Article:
Are We All God's Children?

Here comes a Baptist, here comes a Jew
There goes a Mormon and a Muslim too
I see a Buddist and a Hindu
I see a Catholic and I see you

We're all god's children
We're all god's children
We're all god's children
Why can't we be
One big happy family

From Alan Jackson's, We're All God's Children

How often have you heard the stat- ement, We're all God's children? Probably a lot. Heck, you may have, on occasion, even said it yourself. The statement, though often innocent, is fallacious and biblically unsupportable.

While Scripture declares all people are God’s creation (Col. 1:16), fused with His image (Gen. 1:26), and madly loved (Jn. 3:16), it designates only those who are "born again" (Jn. 3:3) as children of God.

But as many as received Him, to them He gave the right to become children of God, to those who believe in His name (Jn. 1:12 NKJV)

If a person is given the right to become a child of God, they must not be one. And the right must be exceedingly precious.

The Bible is narrow in this regard. Apart from racial and cultural distinctions, it defines only two categories of people: saved and unsaved, lost and found. The differential between the two may not always be clear (see the Parable of the Tares and the Wheat, Matthew 13:24-30, 36-43), but Scripture is clear about a divide. The lost -- those who have not "received" or "believed" (Jn. 1:12) -- are never called children of God.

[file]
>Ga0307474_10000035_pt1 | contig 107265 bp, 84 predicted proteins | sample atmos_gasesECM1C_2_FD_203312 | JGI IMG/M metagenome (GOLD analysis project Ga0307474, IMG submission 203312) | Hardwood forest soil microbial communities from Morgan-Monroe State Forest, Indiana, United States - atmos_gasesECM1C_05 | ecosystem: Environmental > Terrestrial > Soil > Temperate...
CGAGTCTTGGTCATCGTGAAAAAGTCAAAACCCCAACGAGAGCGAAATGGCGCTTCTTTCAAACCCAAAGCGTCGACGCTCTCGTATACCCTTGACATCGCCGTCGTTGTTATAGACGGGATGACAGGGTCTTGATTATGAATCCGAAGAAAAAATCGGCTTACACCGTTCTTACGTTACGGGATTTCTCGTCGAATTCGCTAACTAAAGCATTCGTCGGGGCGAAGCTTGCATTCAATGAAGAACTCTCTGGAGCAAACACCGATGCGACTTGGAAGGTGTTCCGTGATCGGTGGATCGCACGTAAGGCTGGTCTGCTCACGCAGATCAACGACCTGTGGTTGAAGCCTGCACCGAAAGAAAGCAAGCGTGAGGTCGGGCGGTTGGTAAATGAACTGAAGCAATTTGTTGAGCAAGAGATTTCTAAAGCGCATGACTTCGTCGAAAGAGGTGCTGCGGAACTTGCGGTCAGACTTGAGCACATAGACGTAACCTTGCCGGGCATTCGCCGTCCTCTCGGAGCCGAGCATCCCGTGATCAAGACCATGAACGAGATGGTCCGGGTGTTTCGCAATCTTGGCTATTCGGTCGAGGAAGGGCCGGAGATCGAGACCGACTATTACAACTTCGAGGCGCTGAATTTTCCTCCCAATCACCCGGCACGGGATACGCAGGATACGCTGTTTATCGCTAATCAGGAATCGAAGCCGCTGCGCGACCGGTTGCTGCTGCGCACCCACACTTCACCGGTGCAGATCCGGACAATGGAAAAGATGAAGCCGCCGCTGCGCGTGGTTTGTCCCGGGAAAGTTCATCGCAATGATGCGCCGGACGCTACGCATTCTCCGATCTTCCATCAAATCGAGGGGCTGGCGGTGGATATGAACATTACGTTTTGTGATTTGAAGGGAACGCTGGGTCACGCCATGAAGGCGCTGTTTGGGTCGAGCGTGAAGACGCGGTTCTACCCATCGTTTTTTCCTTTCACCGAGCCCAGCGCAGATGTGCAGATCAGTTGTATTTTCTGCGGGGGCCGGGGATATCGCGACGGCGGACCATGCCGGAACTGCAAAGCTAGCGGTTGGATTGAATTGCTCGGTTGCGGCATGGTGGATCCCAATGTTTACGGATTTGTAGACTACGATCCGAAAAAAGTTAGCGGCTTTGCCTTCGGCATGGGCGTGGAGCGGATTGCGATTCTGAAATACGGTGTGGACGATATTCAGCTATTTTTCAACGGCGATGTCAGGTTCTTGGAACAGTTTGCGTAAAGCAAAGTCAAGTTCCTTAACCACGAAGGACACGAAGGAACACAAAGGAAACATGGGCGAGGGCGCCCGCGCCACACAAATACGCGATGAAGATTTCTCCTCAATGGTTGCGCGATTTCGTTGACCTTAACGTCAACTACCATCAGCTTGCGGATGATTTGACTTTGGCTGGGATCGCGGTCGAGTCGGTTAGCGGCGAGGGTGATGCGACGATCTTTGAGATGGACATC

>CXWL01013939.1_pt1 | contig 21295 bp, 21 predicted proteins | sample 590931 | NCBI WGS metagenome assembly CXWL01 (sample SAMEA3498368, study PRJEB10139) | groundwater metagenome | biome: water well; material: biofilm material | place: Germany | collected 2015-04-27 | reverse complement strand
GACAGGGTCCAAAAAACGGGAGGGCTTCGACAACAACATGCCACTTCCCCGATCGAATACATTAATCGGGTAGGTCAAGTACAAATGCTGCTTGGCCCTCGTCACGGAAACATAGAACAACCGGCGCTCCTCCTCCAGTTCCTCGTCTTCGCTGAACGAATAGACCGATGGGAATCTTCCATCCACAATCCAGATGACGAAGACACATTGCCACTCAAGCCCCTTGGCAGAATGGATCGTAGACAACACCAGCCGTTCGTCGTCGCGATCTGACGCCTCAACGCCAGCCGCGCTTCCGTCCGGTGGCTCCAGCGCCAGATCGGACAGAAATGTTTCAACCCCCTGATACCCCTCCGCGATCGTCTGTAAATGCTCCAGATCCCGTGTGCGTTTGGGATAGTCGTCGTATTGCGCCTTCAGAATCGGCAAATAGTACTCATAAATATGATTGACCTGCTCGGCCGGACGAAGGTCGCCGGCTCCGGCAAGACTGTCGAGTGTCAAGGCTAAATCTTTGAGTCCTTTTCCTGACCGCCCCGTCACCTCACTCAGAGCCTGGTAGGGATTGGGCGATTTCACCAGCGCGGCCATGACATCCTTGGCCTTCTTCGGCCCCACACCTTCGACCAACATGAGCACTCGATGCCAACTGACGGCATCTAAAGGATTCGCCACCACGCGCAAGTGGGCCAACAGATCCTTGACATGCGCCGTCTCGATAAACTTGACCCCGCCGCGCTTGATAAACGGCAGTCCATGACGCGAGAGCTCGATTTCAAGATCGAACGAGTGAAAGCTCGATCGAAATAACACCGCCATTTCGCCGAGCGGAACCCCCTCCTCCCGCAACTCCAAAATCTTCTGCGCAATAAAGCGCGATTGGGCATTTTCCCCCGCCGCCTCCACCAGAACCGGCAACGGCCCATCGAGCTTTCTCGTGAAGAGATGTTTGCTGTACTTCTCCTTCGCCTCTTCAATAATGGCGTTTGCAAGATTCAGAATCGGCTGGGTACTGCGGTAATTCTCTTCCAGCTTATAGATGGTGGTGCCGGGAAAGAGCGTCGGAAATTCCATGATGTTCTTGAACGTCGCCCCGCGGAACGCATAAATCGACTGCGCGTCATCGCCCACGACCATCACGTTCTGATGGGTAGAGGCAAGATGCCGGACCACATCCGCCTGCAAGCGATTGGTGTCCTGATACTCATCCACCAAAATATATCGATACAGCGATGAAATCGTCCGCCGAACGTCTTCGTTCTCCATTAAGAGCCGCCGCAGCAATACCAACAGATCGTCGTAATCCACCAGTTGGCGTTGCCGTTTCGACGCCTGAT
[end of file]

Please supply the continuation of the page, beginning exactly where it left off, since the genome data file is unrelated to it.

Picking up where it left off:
And you He made alive, who were dead in trespasses and sins, in which you once walked according to the course of this world, according to the prince of the power of the air, the spirit who now works in the sons of disobedience, among whom also we all once conducted ourselves in the lusts of our flesh, fulfilling the desires of the flesh and of the mind, and were by nature children of wrath, just as the others. (Eph. 2:1-4 NKJV)

Notice, before they were "made alive" they were "dead in traspasses and sins," considered "sons of disobedience" and "by nature children of wrath." Romans 9:8 is equally blunt: “those who are the children of the flesh, these are not the children of God.” And then Jesus told the Pharisees, "You are of your father the devil" (Jn. 8:44), without blinking.

The apostle John references two unique breeds, species or tribes:

This is how we know who the children of God are and who the children of the devil are: Anyone who does not do what is right is not a child of God; nor is anyone who does not love his brother (I Jn. 1:10 NIV).

Between "children of God" and "children of the devil," there is only silence. Perhaps this is why Scripture offers so few choices -- it's either God or Satan, life or death, blessing or curse, light or darkness, truth or lies, the broad or narrow road. Furthermore, the fact that there are only two final destinations -- Heaven and Hell -- is indicative of only two types of residents.

Alan Jackson may be a fine performer, but he is not a theologian. Like it or not, there is a place called hell and unless we turn from our hellish natures, we will reside there forever. Yes, that's narrow and hard. But it's also biblical. As with many such contentions, the arguement is with Scripture, not Christians.

Peter Kreeft puts it this way: